“I’ve always hated live shows, hated live albums, I wanted to do try and do this differently”
— PJ Harvey
During the tour for her 2004 release Uh Huh Her, Polly Jean Harvey says she started to finally feel comfortable with being in control, despite being a worldwide rock ‘n’ roll icon for more than 12 years. It was the first time she felt comfortable enough to produce her own music exclusively, and Harvey’s filmed live performance debut highlights her newfound confidence: the disc bristles with all the excitement of actually seeing her in the flesh, while providing a unique insight into the process of the making of a record. More importantly, Please Leave Quietly chips away at the prickly veneer for which the singer has become so famous, offering a sharp insight into the singer’s personality, which was something of an enigma up until this point.
A stunning companion piece to her arsenal of music, this tour documentary is able to do what most artists can only dream about: it re-animates her back catalogue, re-invents her sound palette, and flaunts (in the most positive way) her skill and versatility not only as a singer, musician, and visual artist, but also as a businesswoman. It also presents a picture of Harvey as a true firebrand; in control of every aspect of her live show, right down to the advertisements posted in the venues she plays. Harvey even does her own hair and make-up and is ballsy enough to don performance costumes emblazoned with images of herself (to ensure that the cheekiness of this enterprise was not misunderstood as egomania, Harvey also wore a gown made of Spice Girls t-shirts and a skirt that featured a print of The Muppet Show’s Animal smiling maniacally across her ass).
Each set piece is culled into a collage from several performances during the tour, giving the proceedings a spontaneous, patchwork feeling. Early on in one of the behind-the-scenes vignettes, Harvey says that she wanted the performances to feel “ramshackle”. In accomplishing this, director Maria Mochnacz (also responsible for Uh Huh Her‘s artwork) captures the true spirit of touring in this documentary by filming not only the performances, but also the day-to-day grind of producing a live show, warts and all. We see the lights being set up, the sound checks and the pre-show rituals (which consist of Harvey repeatedly chanting the word “arrivederci” in her dressing room) in between the dynamic live clips that feature crisp, uncluttered arrangements. Absent from the proceedings is the ultra-glossy sheen of Stories from the City, Stories from the Sea, the darkly pulsating electronica of Is This Desire?.
Harvey and her crackerjack team of multi-instrumentalists (longtime collaborator Rob Ellis, alongside new band members Josh Klinghoffer and Dingo) pare down any of the former signs of studio polish in Harvey’s catalogue into sparse, tight, almost bluesy rock arrangements. The music animates into visceral life amidst the collage-like kaleidoscope of images. Harvey’s vocals are front and center: confrontational, wounded and booming. The disc’s opener, “Meet Ze Monsta” (from Harvey’s critically revered To Bring You My Love), sets the tone for what follows by featuring menacing guitars licks, the dirtiest bass lines you will hear all year, and the unmistakable punk swagger of petite Harvey, summoning her inner-most primal scream, wailing like a woman possessed. Capturing again and again the vitality and consistency of Harvey’s live show, the clips expertly span her 12-year career and include two unreleased B-sides: “Uh Huh Her” and “Evol”.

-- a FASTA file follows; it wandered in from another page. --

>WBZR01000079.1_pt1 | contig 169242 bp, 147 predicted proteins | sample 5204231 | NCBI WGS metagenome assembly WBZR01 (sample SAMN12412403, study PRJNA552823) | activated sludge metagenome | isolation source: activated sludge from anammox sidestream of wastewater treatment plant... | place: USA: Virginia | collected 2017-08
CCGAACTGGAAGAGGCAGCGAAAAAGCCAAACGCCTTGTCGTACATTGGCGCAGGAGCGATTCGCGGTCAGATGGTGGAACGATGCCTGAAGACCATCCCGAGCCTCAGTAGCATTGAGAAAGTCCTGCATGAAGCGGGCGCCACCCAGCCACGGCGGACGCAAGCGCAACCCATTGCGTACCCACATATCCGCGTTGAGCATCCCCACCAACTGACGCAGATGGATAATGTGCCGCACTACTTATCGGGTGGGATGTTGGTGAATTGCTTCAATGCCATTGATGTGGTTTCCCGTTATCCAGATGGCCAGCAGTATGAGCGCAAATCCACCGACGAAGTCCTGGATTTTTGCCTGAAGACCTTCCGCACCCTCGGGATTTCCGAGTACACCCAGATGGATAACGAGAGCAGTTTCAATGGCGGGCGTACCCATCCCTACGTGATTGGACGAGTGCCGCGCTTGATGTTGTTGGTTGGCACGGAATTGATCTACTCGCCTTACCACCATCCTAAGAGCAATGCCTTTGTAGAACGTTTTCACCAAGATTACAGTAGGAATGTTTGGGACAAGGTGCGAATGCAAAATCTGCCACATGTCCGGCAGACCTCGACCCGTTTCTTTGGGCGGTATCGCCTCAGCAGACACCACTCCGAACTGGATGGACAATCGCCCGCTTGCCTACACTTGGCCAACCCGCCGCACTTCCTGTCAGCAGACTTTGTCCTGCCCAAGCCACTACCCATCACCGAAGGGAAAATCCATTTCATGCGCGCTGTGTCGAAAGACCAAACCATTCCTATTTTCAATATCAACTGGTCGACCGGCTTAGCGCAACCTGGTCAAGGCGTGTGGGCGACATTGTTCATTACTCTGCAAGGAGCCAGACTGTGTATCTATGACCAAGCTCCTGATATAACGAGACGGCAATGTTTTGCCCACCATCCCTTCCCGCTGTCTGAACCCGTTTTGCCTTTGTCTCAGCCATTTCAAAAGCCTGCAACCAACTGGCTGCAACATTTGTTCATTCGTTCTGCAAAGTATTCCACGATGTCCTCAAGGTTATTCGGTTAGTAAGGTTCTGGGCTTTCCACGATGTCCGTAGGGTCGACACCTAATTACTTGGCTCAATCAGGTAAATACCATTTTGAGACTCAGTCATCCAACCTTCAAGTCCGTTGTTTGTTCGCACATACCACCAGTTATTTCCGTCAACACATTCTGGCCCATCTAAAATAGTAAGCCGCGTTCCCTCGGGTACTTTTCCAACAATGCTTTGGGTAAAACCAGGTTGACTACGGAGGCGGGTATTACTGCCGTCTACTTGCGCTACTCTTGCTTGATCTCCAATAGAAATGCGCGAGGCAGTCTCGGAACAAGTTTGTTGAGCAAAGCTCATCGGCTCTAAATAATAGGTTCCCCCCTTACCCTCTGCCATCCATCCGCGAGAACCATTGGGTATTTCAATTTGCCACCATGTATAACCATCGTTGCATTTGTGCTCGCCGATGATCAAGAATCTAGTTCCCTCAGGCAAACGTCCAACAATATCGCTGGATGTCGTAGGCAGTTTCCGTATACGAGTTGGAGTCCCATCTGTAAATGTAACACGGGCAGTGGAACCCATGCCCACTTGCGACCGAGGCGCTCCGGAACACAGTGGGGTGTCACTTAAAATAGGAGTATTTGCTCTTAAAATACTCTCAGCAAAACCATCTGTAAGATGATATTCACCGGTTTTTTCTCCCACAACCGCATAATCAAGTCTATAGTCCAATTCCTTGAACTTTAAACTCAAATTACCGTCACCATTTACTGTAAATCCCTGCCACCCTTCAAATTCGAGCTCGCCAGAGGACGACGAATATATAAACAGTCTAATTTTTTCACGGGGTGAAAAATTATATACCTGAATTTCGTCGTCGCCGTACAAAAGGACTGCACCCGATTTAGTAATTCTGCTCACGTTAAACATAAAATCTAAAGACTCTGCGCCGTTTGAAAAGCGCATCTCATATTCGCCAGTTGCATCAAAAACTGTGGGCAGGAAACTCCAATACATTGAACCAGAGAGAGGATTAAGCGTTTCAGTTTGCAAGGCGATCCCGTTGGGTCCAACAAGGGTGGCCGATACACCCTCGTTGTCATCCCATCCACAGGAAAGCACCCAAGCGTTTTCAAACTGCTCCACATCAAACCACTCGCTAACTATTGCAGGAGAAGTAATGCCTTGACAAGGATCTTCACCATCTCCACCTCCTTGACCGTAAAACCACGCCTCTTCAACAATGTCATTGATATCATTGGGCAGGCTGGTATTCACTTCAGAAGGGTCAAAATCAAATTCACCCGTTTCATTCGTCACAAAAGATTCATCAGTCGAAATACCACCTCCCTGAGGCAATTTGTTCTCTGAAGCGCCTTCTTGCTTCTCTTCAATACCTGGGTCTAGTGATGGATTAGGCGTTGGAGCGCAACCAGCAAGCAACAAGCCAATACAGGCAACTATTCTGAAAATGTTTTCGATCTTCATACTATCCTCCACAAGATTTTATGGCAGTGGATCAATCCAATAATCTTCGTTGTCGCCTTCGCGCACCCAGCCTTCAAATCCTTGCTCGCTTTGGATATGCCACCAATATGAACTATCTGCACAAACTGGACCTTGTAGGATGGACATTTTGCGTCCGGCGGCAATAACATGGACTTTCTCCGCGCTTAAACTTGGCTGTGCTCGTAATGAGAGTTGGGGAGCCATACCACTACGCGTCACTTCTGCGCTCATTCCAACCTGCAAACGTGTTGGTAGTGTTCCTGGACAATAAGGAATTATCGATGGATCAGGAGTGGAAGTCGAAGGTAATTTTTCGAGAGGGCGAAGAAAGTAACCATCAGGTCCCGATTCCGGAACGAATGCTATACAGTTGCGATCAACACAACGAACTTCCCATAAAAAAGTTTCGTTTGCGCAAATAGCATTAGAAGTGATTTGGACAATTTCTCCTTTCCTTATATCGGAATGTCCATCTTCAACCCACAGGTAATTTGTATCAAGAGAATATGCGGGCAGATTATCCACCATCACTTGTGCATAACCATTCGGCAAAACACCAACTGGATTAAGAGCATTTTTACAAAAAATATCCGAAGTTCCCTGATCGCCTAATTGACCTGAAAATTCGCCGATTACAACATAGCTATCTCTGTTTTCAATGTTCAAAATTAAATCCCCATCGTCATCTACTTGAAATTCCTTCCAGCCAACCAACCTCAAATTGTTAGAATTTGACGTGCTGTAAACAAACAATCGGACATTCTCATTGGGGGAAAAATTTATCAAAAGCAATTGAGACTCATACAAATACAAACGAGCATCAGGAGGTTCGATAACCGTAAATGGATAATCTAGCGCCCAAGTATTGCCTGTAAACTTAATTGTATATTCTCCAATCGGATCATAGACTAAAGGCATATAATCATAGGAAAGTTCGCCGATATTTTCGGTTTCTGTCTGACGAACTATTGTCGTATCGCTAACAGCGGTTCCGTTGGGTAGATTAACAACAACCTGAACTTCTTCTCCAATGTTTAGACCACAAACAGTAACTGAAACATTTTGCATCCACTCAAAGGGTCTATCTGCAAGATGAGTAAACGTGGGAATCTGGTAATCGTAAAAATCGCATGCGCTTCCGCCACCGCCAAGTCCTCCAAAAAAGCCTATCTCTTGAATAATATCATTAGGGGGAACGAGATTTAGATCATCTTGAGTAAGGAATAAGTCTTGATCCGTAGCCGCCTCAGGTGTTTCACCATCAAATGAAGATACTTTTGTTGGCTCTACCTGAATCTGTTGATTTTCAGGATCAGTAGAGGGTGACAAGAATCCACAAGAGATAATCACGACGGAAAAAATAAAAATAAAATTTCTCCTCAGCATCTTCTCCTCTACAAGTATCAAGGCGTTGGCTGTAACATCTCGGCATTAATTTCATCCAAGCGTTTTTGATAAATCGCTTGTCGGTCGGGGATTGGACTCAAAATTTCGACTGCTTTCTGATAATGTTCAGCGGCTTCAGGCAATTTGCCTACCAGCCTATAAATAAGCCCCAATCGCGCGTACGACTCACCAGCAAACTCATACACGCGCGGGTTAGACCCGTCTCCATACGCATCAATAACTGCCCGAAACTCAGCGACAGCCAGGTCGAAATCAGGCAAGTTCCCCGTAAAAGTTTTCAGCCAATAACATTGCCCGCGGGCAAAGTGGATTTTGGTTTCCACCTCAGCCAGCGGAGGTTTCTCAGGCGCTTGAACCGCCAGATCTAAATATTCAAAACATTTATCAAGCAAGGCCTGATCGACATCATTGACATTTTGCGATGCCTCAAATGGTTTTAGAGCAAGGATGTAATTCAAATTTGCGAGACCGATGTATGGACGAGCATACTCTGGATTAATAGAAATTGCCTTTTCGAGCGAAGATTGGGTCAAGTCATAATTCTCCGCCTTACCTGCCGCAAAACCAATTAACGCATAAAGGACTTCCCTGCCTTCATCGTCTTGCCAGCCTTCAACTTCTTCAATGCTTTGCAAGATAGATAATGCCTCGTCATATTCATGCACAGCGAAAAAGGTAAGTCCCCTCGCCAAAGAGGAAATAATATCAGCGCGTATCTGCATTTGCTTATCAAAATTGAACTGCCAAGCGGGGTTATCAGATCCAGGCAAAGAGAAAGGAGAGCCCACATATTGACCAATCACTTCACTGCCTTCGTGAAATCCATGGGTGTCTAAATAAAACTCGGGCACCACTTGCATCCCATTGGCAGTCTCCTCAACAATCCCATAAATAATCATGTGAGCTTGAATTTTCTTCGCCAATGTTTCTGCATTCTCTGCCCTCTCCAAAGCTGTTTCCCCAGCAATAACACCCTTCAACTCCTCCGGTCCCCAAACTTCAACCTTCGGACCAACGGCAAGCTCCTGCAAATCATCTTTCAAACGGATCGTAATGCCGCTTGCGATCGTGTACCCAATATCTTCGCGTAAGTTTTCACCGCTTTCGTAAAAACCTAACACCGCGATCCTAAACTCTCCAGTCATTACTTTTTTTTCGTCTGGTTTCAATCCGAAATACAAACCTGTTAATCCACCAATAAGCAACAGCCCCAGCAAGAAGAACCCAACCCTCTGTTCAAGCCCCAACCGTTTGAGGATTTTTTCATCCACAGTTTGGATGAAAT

While every member of the crew interviewed claims to have an aversion to touring, the rough images and raw sound are clearly produced with love and care. What sets the actual performance apart from other discs of this kind is the unpolished grit that is able to shine through: Harvey’s vocals are sometimes off-key and some musical notes are played out of tune. By allowing her tour document to actually sound like a proper live show and not a slickly over-produced one-night stand, Harvey again proves herself as someone who is not hindered by musical vanity.
Throughout her career, Harvey has managed to remain more elusive than her contemporaries. While other immensely talented female artists who began to gain momentum in the early ’90s (think Tori Amos and Bjork) have a tendency to over-explain their grand concepts, Harvey is of the school that prefers to give the material over to the listener for interpretation. While Amos and Bjork effusively release live footage and recordings that seems consumerist and oftentimes overly produced, Harvey makes it clear that she is running this show and would not compromise her rough aesthetic.
It is rare for Harvey to give proper interviews and even more rare for her to explain her vision. This is what makes the 28-minute interview portion of the disc such a diamond in the rough. Though the low budget footage that surrounds her monologue can be sometimes taxing, when Harvey is speaking, the audience is treated to the candid and intelligent wit of a musician and artist at the top of her game.
Harvey is often described as terribly serious, and Please Leave Quietly definitely puts an end to that nasty rumor as we see the softer side of this rock star: making fun of herself while trying to title her album, actually laughing during the live performance of her biggest single (“Down By the Water”), and doing shots of tequila with her band pre-show. What happens during this candid footage is indeed glorious: Harvey, soft-spoken, daffy and genuinely self-effacing, humanizes her icy persona in an endearing way that somehow adds to her mystique. She explores a new dimension to her already legendary reputation as a live-wire on stage while managing to simultaneously reveal a new side that is insightful, blowsy, and more than a bit nerdy.